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| || || November 3, 2004 |
| ||Obesity: a result of family dynamics? || |
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| ||Fall Fruit Salad |
Grab them while you can; pomegranates' peak season lasts only a few weeks.
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| ||Q. I recently heard about the Chinese herb luo han kuo being used as an immune booster. What other benefits might this herb offer? || |
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Obesity: a result of family dynamics?
In the last 40 years, the percentage of American children considered obese has more than tripled, from 5 percent in the 1960s to 15.5 percent in 2000, a phenomenon often blamed on poor diet and physical inactivity. Now, researchers believe that overweight parents and highly emotional children may interact in ways that exacerbate the childhood obesity problem.
In a study published in the July issue of the The Journal of Pediatrics (vol. 145, no. 1), a group of researchers led by W. Stewart Agras, MD, examined the causes of obesity in 150 9-year-old Caucasian children. The researchers found that the biggest risk factor for childhood obesity was obese parents. Obese parents were often ignorant of the heath risks to overweight kids, unrealistic about the severity of their child's weight problem, and unwilling to see childhood obesity as needing treatment unless the child was the victim of teasing or is unable to perform normal physical activities.
Interestingly, Agras' team also found that highly emotional children are at greater risk of obesity if their outbursts revolved around food, because parents often gave into these kids' demands for unhealthy treats. This has been shown to be especially true in preschool-age children who persistently have tantrums where food is concerned. Their obesity rates are much higher than in children with calmer dispositions. The study suggests that parents should examine their children's weight with an objective eye and realize that any child with a body mass index at or above the 85th percentile is at risk of obesity. In addition, parents should look for ways other than food to calm or reward children, especially kids whose emotions run high.
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Fall Fruit Salad
Serves 6 / Grab them while you can; pomegranates' peak season lasts only a few weeks. Picked ripe, the glossy red rind should be tight, smooth, and unbruised.
3 medium star fruit, sliced 1/4- to 1/8-inch thick
4 medium Mandarin oranges, peeled and sectioned
3 kiwifruit, peeled and sliced
1/4 cup pomegranate seeds
1/4 cup lime juice
1/4 cup light agave nectar (can substitute honey)
1/2 teaspoon ground cinnamon
PER SERVING: 96 cal, 5% fat cal, 1g fat, 0g sat fat, 0mg chol, 1g protein, 24g carb, 3g fiber, 4mg sodium
- Prepare dressing in a tightly covered container and shake.
- Mix star fruit, Mandarin oranges, and kiwi. Toss with dressing. Sprinkle with pomegranate seeds.
FUNctional Kitchen is provided by James Rouse, ND, the creator of Optimum Wellness and The Fit Kitchen, seen weekly on NBC's KUSA television news.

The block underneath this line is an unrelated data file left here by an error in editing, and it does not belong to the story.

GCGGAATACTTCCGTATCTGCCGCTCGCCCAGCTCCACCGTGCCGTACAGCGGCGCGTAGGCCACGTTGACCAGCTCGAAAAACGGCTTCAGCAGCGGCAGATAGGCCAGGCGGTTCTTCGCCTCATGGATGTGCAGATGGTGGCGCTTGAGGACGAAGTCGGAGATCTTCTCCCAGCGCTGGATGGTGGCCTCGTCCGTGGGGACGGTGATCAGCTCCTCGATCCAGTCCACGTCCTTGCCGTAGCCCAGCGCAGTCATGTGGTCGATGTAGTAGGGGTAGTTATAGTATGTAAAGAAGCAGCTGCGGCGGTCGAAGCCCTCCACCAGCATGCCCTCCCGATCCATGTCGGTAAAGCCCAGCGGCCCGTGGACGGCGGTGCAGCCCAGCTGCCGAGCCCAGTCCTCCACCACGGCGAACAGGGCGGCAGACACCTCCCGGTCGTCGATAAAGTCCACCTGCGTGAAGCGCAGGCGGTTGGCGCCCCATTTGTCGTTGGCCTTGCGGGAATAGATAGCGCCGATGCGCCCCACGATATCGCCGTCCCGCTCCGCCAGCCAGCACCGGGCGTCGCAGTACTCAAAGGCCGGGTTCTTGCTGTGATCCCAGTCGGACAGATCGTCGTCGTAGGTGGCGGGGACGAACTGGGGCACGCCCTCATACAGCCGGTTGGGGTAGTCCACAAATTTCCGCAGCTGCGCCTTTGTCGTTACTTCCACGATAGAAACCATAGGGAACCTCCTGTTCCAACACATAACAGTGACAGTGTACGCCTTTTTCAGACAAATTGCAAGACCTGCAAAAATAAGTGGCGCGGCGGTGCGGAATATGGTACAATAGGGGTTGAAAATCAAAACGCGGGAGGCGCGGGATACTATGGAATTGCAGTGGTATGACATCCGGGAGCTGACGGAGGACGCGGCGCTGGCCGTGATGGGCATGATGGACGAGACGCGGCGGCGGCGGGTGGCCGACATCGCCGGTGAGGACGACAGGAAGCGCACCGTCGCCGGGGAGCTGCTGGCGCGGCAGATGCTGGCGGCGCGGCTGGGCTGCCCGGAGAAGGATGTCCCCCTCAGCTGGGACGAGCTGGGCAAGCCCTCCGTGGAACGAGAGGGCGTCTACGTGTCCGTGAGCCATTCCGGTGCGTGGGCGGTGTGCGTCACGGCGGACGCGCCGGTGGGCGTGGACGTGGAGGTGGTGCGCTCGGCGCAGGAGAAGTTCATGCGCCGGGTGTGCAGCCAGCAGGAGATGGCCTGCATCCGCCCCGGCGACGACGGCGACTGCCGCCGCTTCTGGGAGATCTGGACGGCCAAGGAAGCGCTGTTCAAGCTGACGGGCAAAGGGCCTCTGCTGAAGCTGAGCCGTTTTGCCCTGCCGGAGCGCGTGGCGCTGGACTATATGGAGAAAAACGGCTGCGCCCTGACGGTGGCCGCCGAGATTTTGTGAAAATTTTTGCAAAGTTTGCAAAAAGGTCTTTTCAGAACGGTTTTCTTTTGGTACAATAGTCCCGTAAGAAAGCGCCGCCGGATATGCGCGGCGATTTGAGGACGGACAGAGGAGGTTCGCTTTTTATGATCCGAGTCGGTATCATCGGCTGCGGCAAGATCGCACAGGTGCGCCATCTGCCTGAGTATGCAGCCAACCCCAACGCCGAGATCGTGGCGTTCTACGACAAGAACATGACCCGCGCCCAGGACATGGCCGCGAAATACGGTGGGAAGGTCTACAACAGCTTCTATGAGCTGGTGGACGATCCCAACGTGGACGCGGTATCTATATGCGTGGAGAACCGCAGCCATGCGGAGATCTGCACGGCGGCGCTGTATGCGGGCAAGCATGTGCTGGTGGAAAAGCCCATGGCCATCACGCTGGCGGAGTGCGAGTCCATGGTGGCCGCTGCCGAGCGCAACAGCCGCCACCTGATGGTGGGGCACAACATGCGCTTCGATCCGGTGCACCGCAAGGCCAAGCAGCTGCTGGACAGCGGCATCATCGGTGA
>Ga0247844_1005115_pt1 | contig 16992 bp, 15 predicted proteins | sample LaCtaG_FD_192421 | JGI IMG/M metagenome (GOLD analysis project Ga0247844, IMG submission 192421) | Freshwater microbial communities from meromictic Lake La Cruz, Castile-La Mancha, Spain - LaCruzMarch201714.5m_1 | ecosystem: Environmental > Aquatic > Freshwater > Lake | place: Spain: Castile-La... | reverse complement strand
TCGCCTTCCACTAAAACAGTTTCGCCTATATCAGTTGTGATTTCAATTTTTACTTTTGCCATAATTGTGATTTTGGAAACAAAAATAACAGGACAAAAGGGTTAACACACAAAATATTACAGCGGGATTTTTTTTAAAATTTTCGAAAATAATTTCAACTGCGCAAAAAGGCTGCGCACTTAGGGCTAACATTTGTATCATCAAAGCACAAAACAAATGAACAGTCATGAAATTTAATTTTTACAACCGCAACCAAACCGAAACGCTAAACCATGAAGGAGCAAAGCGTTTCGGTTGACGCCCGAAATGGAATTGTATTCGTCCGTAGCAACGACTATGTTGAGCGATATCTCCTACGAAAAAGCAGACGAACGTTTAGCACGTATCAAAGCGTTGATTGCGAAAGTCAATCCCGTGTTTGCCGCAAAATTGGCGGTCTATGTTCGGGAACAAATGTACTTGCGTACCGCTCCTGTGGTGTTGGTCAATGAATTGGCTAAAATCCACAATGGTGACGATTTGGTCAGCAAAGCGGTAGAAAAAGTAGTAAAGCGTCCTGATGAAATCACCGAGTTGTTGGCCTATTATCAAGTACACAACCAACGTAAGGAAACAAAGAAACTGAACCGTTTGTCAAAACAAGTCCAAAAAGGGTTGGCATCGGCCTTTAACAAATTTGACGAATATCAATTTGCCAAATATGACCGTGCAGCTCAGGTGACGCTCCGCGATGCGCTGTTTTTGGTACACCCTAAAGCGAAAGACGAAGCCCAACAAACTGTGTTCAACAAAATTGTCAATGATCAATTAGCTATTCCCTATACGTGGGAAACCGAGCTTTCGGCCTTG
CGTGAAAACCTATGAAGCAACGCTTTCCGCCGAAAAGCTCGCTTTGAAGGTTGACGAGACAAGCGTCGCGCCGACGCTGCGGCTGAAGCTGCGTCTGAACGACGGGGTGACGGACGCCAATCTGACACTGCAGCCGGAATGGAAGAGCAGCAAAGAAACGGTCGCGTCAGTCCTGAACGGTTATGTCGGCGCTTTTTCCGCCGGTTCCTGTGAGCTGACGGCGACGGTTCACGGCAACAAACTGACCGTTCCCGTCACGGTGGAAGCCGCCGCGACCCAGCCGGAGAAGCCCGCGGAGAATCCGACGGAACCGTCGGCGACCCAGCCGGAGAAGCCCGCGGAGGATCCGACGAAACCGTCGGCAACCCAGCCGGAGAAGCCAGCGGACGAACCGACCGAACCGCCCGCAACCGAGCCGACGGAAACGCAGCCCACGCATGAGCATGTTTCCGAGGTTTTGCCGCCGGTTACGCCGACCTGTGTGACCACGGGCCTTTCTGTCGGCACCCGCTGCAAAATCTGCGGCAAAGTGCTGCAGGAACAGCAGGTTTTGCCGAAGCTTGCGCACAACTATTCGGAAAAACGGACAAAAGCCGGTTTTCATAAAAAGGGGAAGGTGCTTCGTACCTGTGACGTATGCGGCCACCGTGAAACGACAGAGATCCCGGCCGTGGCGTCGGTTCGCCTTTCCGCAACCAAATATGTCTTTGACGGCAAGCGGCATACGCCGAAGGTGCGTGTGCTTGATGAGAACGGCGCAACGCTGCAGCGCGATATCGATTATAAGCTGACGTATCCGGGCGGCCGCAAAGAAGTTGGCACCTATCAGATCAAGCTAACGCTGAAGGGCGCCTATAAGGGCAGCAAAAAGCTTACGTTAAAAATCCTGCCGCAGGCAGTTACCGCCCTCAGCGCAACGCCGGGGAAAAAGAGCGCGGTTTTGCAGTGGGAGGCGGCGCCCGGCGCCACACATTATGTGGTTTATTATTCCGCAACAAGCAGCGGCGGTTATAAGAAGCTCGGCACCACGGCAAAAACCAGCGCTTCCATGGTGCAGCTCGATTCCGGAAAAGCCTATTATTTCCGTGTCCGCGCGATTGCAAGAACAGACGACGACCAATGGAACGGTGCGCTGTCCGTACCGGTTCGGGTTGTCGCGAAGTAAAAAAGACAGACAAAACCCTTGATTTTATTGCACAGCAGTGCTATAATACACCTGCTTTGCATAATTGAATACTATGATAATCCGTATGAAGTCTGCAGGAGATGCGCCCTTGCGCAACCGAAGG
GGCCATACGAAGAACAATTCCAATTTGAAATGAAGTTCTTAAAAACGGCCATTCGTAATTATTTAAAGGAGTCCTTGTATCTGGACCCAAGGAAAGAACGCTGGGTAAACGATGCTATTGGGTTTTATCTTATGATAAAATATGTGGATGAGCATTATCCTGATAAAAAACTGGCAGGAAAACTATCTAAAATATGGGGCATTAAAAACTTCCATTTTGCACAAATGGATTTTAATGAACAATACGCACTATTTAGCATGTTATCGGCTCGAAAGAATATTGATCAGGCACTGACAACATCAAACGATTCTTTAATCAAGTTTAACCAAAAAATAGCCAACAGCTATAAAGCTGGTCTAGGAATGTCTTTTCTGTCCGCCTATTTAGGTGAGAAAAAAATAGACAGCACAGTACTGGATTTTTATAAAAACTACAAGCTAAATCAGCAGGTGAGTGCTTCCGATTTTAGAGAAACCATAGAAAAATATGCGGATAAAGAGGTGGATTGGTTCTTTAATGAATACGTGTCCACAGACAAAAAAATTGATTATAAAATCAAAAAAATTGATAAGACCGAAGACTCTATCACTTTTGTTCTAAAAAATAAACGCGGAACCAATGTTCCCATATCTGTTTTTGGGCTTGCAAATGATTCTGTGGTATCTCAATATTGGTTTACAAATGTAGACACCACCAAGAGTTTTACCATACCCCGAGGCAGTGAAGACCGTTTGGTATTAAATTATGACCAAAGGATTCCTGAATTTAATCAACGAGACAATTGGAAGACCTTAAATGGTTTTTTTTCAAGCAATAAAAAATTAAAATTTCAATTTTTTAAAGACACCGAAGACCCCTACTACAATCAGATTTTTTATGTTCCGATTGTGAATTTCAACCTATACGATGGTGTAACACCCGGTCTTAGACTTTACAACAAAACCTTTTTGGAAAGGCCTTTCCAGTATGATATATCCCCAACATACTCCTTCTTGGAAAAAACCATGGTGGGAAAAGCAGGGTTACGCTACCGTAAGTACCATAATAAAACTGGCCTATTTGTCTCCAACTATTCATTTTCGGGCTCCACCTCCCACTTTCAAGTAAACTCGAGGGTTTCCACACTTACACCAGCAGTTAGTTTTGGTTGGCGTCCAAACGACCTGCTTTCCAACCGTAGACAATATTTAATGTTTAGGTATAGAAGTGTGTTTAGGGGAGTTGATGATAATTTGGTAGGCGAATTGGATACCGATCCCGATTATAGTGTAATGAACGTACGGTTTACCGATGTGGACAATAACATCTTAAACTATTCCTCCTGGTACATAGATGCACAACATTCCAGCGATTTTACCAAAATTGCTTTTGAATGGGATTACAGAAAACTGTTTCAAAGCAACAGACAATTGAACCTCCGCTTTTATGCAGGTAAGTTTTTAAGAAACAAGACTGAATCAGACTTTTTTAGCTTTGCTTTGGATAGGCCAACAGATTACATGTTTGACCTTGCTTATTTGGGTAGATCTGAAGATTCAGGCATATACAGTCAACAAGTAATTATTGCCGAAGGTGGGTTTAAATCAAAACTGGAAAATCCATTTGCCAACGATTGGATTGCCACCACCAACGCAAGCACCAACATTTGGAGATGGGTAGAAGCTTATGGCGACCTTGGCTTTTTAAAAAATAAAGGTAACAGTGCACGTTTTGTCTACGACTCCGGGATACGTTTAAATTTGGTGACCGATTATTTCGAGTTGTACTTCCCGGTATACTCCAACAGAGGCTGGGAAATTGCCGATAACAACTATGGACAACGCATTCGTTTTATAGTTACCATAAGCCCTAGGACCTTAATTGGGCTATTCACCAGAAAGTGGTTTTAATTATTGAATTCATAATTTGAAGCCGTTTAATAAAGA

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A sweet leaf with health benefits
Q: I recently heard about the Chinese herb luo han kuo being used as an immune booster. What other benefits might this herb offer?
Luo han kuo (Momordica grosvenori, LHK) has been used in Traditional Chinese Medicine (TCM) for at least 1,000 years to strengthen the immune system and treat respiratory problems-and with good reason. Researchers from the Yamagata University School of Medicine in Japan found in 2002 that LHK is rich in immune-boosting antioxidants. Because these antioxidants also fight free radical damage, other studies have concluded that LHK may help lower cholesterol by preventing LDL (bad) cholesterol oxidation.
But the Chinese don't simply see LHK as a medicine. The herb is naturally sweet -up to 200 times sweeter than sugar-yet it doesn't have the negative metabolic effects of sugar. Because it is low on the glycemic index and low in calories, LHK is gaining the attention of American food companies as a possible sugar substitute for both diabetics and dieters. That doesn't surprise William Young, LAc, PhD, founder of Young Life Holistic Healing in Flushing, New York, and an expert in TCM, who says that Chinese bakers often use LHK instead of sugar in cookies and cakes.
More recently, scientists have focused on LHK's anti-cancer properties. Several preliminary studies show that the glycosides responsible for the herb's sweetness also appear to inhibit tumor formation. Although it's too early to tell if this protective action will work in people at risk for cancer, LHK may indeed help you breathe easier this cold and flu season. Available as a tea or processed into bouillon-type cubes and granules, LHK can be found in most natural products stores.
This Q&A was written by Kim Erickson, an herbalist, health writer, and the author of Drop-Dead Gorgeous (Contemporary, 2002).
Delicious Living experts welcome your questions. Send them to DL E-News at email@example.com.
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